birchoak Hi-Fi Nut Subscriber

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    Location:
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    I forgot about that! I don't know if I trust myself with an open flame around an open chassis!
     

     

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  12. z-adamson

    z-adamson AK Subscriber Subscriber

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    Don't know if this counts as a trick, but sometimes I loose track of a solder joint that I intend to desolder, leading me to desolder the wrong joint.

    To remedy this, once I identify the joint, I mark it with flux. I then get everything into position to desolder, go for the desolder pump, find the flux-covered solder joint and go to town. This kills 2 birds with 1 stone. First of all, it keeps me from losing track of the solder joint and the flux helps big time with the dedoldering process.

    This is usually only a problem with heavily populated boards. I will find the cap on the component side, then find the corresponding solder joints on the solder side, go for the pump then lose track of the joint. No more of this going on with using flux.

    See the pics of the Sansui receiver I am recapping right now.

    Notice the 4 caps crammed in the corner with a ton of other components. I smeared flux all over the joints that correspond, so to not lose track of them when I go to desolder.

    So....that's my trick!! :)
     

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  13. Zenith4me

    Zenith4me AK Subscriber Subscriber

    Messages:
    47
    Location:
    Near Seattle, WA
    I like your idea. I do something similar but use a red felt pen to mark the solder joints. I also mark the top of the cap with a red dot after replacing it. That helps me remember that I’ve replaced that cap. For the existing cap I also pick an orientation point (typically the dial) and put a red mark pointing in the direction of the dial. That helps me just in case there is a mismarked screen print on the board and I’ll know for sure which end is positive/negative.

    Carter
     
    Last edited: Jul 8, 2018
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  14. elnaldo

    elnaldo Addicted Member

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    Location:
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    +1, I also mark sometimes a path on the pcb traces to follow connections from one component to another , or arrows pointing to the right component to desolder or where to take measurements, numbering test points at the pcb and the schematic.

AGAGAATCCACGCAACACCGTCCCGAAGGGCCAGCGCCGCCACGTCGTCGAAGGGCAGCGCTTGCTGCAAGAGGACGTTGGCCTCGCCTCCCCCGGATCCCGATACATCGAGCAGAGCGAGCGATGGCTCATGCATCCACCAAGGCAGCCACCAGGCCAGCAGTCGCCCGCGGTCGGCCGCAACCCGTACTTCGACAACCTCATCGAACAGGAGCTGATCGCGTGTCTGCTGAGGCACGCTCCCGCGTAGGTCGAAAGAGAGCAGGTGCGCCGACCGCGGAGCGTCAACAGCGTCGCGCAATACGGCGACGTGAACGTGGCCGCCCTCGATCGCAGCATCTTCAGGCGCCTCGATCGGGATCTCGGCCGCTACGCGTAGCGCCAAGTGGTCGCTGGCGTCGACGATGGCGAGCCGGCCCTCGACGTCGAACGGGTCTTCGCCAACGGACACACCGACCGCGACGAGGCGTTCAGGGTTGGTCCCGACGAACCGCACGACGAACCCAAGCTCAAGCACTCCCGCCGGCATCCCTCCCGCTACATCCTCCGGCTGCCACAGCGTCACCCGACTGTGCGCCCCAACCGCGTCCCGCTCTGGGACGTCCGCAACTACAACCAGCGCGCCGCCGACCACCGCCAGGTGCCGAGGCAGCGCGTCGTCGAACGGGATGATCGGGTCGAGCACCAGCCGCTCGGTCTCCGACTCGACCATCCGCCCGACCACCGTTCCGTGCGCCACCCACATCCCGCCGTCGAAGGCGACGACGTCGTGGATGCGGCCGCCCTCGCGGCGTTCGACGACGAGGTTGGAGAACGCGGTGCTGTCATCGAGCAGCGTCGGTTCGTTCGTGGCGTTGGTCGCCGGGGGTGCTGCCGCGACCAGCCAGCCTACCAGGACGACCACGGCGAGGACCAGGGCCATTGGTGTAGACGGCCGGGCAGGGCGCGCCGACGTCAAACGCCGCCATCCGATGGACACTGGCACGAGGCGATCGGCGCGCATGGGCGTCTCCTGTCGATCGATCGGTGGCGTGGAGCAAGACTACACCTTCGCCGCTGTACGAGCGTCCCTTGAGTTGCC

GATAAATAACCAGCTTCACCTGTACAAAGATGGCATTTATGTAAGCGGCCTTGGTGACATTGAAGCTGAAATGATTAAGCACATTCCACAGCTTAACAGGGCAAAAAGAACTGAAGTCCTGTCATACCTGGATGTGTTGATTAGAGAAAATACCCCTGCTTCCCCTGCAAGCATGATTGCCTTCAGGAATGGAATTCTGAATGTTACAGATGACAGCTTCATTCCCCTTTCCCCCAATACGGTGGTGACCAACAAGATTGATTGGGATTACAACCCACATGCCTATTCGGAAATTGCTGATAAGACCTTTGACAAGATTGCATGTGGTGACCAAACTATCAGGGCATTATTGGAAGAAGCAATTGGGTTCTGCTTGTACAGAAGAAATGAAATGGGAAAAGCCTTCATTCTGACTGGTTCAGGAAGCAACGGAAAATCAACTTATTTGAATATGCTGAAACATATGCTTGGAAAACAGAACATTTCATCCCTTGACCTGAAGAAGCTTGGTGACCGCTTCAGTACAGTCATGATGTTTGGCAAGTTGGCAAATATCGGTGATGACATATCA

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  15. DEAFASABAT

    DEAFASABAT Active Member

    Messages:
    230
    I do the same with a small 1/10 hp motor that I turned the shaft down to 1/4" on.

    I use New Finish or Color Back automotive cleaner/polishes with good results.

    Similar to your drill setup, you can spin rusty or dull looking screws in the chuck and restore them with the burgundy colored "metal grade" ScotchBright pads.
     
  16. birchoak

    birchoak Hi-Fi Nut Subscriber

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    Location:
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    Oh yes, that is a trick and one I will start using. Thank you for sharing
     

     

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  17. birchoak

    birchoak Hi-Fi Nut Subscriber

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    That is wise. I have heard of incorrect markings--that would totally bite!
     
  18. Dingman

    Dingman Do you know where your towel is? Subscriber

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    :Not sure if this has been listed as a individual tip, but I find it's quite important. Do you work all day at job, then work out, then clean up. eat dinner. Answer emails\phone calls\texts and then think you'll do a good job on some of this work?
    Not me. My best "sessions" (as a hobbyist) happen first thing in the morning when I'm not having to work the job.
    Seriously, for me, I turn out good work in the morning. Not so much after 16 hours of other stuff.
    Summed up:
    Do Not Work on equipment when tired.
     
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  19. OMGCat!

    OMGCat! AK Subscriber Subscriber

    Messages:
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    Location:
    El Sereno, CA
    This is really good advice.
    I've tried to work on things after a long day of work, to relax or something, and have found that's when I make most of my mistakes.
    Even though it's a hobby for most of us it's good to keep in mind that this is delicate, technical work that requires a sharp mind.
     
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  20. z-adamson

    z-adamson AK Subscriber Subscriber

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    If you get up early to work on audio gear, then go to your day job, your mind will be spent from the early morning "session" and you won't be 100% at work. Trading one potential problem for another, right?
     
    Last edited: Jul 8, 2018